The game’s simplicity carries over to its interface, which is well designed and easy to use. Holding a left-click on an object or person presents the option to look, use or talk. Right-clicking calls up the inventory, in which you can combine items or slide them away from the inventory box to use in-game. That’s pretty much the entire spectrum of controls, but it’s all you need for the puzzles, which mainly consist of straightforward inventory application.
Objectives are mostly set out in the form of quick road blocks, as you don’t really have any narrative direction for why you must overcome each, beyond advancing to the next area. A few scenarios you’re tasked to solve include motivating a drunk guy in a bar to stop blocking the back door, serving a hungry homeless man some less-than-appetizing vittles, and escaping a rebel base that you accidentally discover but can’t leave, having ruined the exit route on the way in. Such linearity keeps you on track, which can be helpful given the sometimes random nature of the puzzles, like the not-so-obvious use of a giant screw lying on the ground.
Whilst some of these puzzles are fun for a while, it doesn’t really require much thinking about logical solutions, as it’s more of a case of trial and error with your inventory items. Some do manage to provide a degree of satisfaction when solved, particularly a couple of larger puzzles towards the end of the game, but most are a breeze to get through. There are a fair number of items that go in your inventory, but you use them quickly and once used they are immediately discarded. There are no red herrings to speak of, nothing to confuse you or put you off, as you’ll make use of every hotspot no matter how seemingly random objects seem when you first encounter them.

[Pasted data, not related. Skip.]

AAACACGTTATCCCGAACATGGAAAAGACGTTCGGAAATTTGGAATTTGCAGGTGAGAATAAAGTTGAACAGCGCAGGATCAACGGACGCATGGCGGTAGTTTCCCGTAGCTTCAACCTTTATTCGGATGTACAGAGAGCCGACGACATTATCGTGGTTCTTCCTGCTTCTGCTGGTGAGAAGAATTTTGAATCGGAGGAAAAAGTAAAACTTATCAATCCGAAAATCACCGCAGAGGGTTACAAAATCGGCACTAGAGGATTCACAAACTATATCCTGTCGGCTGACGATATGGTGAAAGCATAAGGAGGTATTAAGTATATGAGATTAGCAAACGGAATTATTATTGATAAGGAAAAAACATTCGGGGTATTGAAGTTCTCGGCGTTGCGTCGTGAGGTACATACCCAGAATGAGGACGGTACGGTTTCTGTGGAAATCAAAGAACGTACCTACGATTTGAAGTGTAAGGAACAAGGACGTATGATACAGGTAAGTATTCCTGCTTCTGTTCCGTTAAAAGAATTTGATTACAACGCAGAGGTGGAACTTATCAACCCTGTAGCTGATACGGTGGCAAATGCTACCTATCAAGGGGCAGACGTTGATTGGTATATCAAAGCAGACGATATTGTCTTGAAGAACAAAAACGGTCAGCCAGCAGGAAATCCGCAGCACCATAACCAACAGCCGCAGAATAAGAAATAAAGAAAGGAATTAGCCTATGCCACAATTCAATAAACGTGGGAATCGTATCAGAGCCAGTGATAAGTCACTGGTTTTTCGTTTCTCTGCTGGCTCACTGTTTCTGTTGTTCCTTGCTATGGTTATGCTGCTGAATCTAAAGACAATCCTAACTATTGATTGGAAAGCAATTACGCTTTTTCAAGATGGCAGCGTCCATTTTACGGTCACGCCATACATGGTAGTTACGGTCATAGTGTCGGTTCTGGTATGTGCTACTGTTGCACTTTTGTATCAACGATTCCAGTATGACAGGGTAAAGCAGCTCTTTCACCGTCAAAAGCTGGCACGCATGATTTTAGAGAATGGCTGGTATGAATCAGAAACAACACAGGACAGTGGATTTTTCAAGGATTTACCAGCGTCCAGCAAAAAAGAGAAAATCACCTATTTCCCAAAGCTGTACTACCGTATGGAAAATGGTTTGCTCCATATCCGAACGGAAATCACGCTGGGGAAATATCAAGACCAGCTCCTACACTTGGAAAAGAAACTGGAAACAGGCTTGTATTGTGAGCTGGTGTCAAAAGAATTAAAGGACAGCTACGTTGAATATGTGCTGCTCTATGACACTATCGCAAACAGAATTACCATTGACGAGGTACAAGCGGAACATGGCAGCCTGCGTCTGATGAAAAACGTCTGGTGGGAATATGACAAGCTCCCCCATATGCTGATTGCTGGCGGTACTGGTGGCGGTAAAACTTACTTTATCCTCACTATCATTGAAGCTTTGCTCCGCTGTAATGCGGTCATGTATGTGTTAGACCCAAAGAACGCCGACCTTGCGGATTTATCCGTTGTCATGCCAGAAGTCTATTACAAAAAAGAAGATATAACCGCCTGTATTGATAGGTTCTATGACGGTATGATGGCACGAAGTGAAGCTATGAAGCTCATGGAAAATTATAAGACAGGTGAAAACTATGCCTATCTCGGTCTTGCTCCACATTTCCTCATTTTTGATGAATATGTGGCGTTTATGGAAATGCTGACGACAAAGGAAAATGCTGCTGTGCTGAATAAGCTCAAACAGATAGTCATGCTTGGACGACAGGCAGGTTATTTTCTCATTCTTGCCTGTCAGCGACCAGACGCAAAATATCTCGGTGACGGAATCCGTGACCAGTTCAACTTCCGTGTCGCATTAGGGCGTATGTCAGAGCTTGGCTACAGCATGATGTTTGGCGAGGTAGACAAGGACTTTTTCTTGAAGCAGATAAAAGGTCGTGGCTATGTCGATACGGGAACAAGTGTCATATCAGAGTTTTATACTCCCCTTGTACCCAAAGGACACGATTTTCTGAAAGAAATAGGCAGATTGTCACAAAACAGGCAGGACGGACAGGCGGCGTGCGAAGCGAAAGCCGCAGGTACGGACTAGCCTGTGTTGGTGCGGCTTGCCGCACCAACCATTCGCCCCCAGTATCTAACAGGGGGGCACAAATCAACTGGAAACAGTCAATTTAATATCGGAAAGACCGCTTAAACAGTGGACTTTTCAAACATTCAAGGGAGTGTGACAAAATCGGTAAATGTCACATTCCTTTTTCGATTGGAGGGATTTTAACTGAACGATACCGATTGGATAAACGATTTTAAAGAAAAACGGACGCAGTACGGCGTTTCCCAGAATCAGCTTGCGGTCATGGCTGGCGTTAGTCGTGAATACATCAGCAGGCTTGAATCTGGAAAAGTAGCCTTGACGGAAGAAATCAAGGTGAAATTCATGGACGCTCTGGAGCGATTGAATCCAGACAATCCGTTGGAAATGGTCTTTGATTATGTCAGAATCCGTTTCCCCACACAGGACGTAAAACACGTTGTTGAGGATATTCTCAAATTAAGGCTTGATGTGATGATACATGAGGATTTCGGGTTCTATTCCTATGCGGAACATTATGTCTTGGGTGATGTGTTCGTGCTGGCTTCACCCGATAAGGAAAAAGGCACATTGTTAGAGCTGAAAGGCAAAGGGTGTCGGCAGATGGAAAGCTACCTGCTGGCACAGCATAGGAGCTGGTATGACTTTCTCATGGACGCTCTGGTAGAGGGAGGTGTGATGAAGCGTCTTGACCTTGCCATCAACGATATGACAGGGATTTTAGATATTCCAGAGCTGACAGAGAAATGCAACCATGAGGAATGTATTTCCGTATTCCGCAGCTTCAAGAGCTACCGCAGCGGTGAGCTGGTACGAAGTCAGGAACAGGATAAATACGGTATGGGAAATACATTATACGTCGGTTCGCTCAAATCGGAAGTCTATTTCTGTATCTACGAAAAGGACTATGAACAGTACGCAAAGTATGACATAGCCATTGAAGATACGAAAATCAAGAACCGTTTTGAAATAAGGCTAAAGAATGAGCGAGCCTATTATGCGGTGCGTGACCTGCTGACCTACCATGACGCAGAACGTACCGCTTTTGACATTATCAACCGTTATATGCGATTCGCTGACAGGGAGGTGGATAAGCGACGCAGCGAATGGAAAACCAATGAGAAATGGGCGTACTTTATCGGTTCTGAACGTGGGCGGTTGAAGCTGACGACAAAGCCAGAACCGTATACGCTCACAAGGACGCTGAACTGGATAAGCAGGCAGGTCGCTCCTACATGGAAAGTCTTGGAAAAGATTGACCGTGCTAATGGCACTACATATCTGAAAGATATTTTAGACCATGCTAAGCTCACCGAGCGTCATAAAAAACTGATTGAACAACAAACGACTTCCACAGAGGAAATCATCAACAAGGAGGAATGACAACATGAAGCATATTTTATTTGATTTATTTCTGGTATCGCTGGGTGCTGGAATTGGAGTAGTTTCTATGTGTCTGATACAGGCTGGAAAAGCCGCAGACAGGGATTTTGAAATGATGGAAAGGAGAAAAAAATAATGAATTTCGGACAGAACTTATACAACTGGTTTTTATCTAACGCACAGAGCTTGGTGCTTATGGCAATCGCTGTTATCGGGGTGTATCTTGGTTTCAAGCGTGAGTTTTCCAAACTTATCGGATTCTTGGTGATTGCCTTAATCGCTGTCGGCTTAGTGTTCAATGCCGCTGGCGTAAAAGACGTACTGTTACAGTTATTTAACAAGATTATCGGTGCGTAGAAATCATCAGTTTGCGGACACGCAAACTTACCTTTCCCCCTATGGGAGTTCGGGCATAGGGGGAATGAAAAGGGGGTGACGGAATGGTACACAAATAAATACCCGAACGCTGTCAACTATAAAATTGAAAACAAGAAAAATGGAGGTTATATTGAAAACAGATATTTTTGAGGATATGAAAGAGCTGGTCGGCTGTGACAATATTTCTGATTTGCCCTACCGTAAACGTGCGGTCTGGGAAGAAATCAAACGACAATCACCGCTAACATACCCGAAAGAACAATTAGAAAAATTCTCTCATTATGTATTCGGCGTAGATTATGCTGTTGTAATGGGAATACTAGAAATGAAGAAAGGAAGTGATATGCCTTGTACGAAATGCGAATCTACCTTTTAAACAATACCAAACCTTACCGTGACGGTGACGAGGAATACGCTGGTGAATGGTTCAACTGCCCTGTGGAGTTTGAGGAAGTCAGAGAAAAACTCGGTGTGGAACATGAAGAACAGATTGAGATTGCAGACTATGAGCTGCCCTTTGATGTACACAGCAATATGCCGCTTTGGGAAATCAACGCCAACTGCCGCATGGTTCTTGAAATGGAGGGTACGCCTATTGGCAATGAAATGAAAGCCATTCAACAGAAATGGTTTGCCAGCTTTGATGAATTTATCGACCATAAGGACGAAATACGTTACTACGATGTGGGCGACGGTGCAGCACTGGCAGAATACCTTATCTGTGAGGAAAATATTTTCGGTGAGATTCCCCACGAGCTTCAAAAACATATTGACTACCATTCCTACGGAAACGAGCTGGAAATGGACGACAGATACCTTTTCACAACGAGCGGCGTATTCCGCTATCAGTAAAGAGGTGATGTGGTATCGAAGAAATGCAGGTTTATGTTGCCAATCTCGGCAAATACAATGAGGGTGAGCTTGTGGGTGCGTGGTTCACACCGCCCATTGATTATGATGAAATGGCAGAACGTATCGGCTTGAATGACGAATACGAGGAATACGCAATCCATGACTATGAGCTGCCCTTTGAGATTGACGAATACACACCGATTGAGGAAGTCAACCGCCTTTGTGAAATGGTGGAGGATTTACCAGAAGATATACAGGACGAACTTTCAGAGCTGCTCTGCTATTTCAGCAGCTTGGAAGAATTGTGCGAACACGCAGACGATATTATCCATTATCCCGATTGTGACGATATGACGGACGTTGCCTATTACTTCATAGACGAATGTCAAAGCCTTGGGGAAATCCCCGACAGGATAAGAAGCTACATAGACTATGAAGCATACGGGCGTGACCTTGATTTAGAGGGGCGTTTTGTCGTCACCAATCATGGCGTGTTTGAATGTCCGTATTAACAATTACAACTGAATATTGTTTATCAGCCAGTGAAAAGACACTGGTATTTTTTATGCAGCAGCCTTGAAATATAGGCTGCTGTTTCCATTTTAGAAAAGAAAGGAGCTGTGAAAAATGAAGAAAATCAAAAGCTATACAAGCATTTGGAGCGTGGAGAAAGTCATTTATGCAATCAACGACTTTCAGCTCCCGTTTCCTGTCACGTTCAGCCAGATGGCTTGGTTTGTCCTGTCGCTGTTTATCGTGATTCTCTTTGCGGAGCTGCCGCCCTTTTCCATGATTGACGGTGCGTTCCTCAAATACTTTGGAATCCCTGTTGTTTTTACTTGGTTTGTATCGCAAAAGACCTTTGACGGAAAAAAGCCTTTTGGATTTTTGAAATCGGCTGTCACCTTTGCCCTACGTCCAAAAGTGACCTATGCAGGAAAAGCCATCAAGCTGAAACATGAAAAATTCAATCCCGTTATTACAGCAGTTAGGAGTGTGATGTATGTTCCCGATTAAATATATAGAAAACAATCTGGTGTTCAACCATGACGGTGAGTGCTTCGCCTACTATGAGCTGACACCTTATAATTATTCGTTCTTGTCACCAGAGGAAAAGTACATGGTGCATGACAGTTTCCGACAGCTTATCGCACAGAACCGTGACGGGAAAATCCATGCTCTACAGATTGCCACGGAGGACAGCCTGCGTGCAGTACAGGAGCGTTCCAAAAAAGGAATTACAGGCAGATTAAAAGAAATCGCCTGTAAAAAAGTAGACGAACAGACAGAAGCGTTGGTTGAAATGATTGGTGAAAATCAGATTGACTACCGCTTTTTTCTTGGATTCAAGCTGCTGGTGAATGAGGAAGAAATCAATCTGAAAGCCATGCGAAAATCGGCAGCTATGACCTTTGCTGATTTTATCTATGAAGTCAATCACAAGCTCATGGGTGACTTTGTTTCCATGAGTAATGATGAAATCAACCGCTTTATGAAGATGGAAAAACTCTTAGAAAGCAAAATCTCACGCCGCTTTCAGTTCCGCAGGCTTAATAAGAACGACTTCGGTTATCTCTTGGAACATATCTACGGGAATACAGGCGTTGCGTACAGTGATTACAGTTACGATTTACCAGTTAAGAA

The lack of optional hotspots or notable commentary on your surroundings provides little in the way of exploration, continually guiding you to the next puzzle solution with so little else to try. All told, you can easily finish the game in less then two hours – possibly much less unless you encounter some technical difficulties. During my initial play through, I encountered some random bugs, ranging from slowdowns to sprites randomly flickering and mismatches in animation, but a new version of the game has been released since the game was first launched, so perhaps some of these have since been addressed. (Just be sure to have the latest version downloaded when you begin.)
The ending comes about very swiftly, with no real suspense or even much build-up to the next game. Needless to say, things don’t quite work out like our little alien spaceman had hoped, but as endings go – even episodic ones – this one feels entirely anti-climactic. Overall, the first episode of Eko: Strange New World is an enjoyable enough diversion, but noticeably lacking when it comes to substance, even for its budget price. The lack of puzzle and story depth, compounded by the serious corners cut on production values, make this a difficult game to recommend, feeling more like an oversized tech demo (in fact I’ve played demos that have been longer than this), and an under-polished one at that. As a series debut, it might’ve stood out had it been released as a free indie teaser game, but as a commercial title in its own right, it certainly seems to be missing some of its parts.
The colourful, cartoony Eko initially showed some promise as a series debut, but it’s seriously compromised by its lack of depth, polish and ease.